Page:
My Friend says I’m ready


Over the years as a Motorcycle Coach I have heard this all too often. A new rider gets out of the MSF course, gets a motorcycle (often times the one the boyfriend / husband / best friend wants for themselves), maybe takes one more class and is ready to head off into the sunset. With the encouragement of the aforementioned.

Screen Shot 2017-11-15 at 5.06.24 PMOr worse yet, boyfriend/husband/best friend gave them the basic lesson…this is your throttle (makes the bike go), here’s the clutch (for changing gears), here’s the gear lever (one down, four up…I think), here’s the brake lever (so you can stop), and the brake pedal for the rear brake (but you really don’t use that one) and because you know how to ride a bicycle and can drive a stick shift car this is easy. “OK, put it in first, let out the clutch…” we’ve all seen this before. Good for a laugh except when it ends up badly.

As soon as we all got our first motorcycle we just wanted to ride, to go somewhere, to feel the freedom of riding a motorcycle, to be a motorcyclist. But are you really ready to ride off into the sunset? How confident are you? Think about it.Screen Shot 2017-11-15 at 4.59.08 PM

Recently I had a coaching session with a young lady who had only been riding a month, a friend convinced her to buy a 600cc Sportbike and signed her up for one session with me. Coaching session began with friend riding her bike to our location (doing a wheelie or two while coming into the parking lot) and she came in a car. He left in the car to go to work… and she is standing there excited as can be to be riding her motorcycle. The session begins…

Right off the bat we find things that she needs to get better at, much better! She understood most of the concepts but wasn’t quite able to put them into practice but we kept working on them. At the end of our time she asked if I would follow her home because usually her friend drives her home. Sure. On the way home It becomes obvious that she is not ready for the street. When we arrive at her house I tell her that and tell her I will send her some exercises to do before we meet again but that she should only ride in a parking lot for now. Screen Shot 2017-11-15 at 7.53.40 PM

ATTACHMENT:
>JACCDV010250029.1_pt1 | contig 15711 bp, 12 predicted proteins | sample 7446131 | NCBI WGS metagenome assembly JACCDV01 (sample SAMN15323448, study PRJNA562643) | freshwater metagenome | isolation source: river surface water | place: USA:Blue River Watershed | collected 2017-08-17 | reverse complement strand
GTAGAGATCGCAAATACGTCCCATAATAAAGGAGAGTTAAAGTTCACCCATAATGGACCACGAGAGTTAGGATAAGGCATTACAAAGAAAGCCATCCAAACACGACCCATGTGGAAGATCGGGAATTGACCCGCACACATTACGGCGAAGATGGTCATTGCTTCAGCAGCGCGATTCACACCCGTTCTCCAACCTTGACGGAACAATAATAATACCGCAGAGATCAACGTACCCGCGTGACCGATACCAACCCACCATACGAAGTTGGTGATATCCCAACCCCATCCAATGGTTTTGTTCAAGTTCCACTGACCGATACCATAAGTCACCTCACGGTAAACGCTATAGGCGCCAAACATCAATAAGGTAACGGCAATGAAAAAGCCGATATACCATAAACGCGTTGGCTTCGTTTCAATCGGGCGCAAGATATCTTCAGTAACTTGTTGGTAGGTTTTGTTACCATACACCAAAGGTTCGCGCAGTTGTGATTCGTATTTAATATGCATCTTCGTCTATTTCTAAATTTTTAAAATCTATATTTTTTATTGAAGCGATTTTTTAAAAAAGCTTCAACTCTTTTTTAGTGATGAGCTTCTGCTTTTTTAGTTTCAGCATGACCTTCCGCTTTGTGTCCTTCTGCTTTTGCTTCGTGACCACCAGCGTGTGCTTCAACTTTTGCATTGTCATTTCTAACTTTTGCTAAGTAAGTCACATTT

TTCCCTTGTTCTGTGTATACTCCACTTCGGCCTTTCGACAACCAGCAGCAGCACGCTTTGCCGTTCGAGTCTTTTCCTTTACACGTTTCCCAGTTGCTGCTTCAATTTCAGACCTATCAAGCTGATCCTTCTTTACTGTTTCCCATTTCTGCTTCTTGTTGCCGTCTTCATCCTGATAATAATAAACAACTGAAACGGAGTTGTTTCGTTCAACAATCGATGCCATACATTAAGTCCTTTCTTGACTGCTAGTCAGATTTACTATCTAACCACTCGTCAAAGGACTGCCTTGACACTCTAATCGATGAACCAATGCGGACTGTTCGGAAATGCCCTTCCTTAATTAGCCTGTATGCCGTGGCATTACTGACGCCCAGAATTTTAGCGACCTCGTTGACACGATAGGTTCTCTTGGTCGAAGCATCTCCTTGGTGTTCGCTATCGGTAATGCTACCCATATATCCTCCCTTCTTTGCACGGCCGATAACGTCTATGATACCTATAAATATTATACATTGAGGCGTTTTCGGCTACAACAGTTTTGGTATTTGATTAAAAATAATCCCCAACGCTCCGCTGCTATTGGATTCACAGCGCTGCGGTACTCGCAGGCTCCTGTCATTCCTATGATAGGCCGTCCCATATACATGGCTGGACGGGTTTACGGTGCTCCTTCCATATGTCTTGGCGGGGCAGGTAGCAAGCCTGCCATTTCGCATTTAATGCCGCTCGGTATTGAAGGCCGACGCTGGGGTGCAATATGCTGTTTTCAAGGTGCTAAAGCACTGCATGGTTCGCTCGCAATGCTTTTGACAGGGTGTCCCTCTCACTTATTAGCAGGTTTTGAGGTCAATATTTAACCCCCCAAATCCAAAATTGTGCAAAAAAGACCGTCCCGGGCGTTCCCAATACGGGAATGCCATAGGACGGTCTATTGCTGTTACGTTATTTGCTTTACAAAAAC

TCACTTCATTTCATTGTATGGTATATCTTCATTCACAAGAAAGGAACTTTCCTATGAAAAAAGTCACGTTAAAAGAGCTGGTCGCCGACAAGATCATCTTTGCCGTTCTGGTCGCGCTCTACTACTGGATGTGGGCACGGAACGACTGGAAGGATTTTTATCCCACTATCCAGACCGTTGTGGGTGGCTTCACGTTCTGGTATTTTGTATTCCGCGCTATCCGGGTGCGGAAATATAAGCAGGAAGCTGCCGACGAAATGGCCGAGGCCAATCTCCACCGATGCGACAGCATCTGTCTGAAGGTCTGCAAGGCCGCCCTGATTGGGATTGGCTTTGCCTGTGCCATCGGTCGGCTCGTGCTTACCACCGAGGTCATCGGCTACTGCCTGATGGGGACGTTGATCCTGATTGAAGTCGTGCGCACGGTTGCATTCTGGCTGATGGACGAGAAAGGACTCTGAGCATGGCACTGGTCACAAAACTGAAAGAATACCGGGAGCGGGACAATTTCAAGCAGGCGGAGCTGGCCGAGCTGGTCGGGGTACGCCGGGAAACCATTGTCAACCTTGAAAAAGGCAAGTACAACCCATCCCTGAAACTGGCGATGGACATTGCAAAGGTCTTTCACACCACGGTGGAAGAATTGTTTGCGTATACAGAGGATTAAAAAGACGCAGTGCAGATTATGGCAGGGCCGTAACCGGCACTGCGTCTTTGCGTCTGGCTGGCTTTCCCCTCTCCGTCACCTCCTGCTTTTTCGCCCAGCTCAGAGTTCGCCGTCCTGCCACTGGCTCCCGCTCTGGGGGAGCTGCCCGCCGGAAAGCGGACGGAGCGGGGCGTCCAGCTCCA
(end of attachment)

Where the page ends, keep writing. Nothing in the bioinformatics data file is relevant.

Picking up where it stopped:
A couple of days later the friend contaced me asking me how much an on the road session would cost, I tell him she’s really not ready yet and needs more time with the basics. He said that he believes she is ready and he will work with her from there. I had video’d parts of our session so she could watch and improve, I also encouraged the friend to watch. I saw her friend a month later and he said she was doing great but still couldn’t stop well but he was working on it. I asked what he was doing to help her and he said “just getting her out riding, thats all it takes..”

So whats the point of this story? I have since learned that she has crashed twice, she wasn’t hurt badly either time but both times could have been avoided if she knew and had practiced some good skills. Instead, she was encouraged to just get out there and ride. If you are the person who is helping bring another person into the motorcycling life really really make sure they are street ready. Encourage them to get more training, get more training yourself  so you can really be of help but don’t let a new rider out on the streets with the only advice being “it just takes seat time”.

Ride Safe, Ride Far and love your motorcycle.


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